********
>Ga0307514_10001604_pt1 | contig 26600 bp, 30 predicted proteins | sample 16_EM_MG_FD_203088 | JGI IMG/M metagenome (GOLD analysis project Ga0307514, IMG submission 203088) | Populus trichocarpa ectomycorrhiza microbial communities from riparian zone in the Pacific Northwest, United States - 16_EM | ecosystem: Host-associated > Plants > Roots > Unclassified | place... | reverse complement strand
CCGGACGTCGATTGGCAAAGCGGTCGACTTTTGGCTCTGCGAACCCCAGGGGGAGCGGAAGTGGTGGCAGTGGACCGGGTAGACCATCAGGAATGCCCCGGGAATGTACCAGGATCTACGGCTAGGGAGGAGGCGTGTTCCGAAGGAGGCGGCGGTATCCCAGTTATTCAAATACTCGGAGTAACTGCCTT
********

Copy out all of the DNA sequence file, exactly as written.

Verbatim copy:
>Ga0307514_10001604_pt1 | contig 26600 bp, 30 predicted proteins | sample 16_EM_MG_FD_203088 | JGI IMG/M metagenome (GOLD analysis project Ga0307514, IMG submission 203088) | Populus trichocarpa ectomycorrhiza microbial communities from riparian zone in the Pacific Northwest, United States - 16_EM | ecosystem: Host-associated > Plants > Roots > Unclassified | place... | reverse complement strand
CCGGACGTCGATTGGCAAAGCGGTCGACTTTTGGCTCTGCGAACCCCAGGGGGAGCGGAAGTGGTGGCAGTGGACCGGGTAGACCATCAGGAATGCCCCGGGAATGTACCAGGATCTACGGCTAGGGAGGAGGCGTGTTCCGAAGGAGGCGGCGGTATCCCAGTTATTCAAATACTCGGAGTAACTGCCTT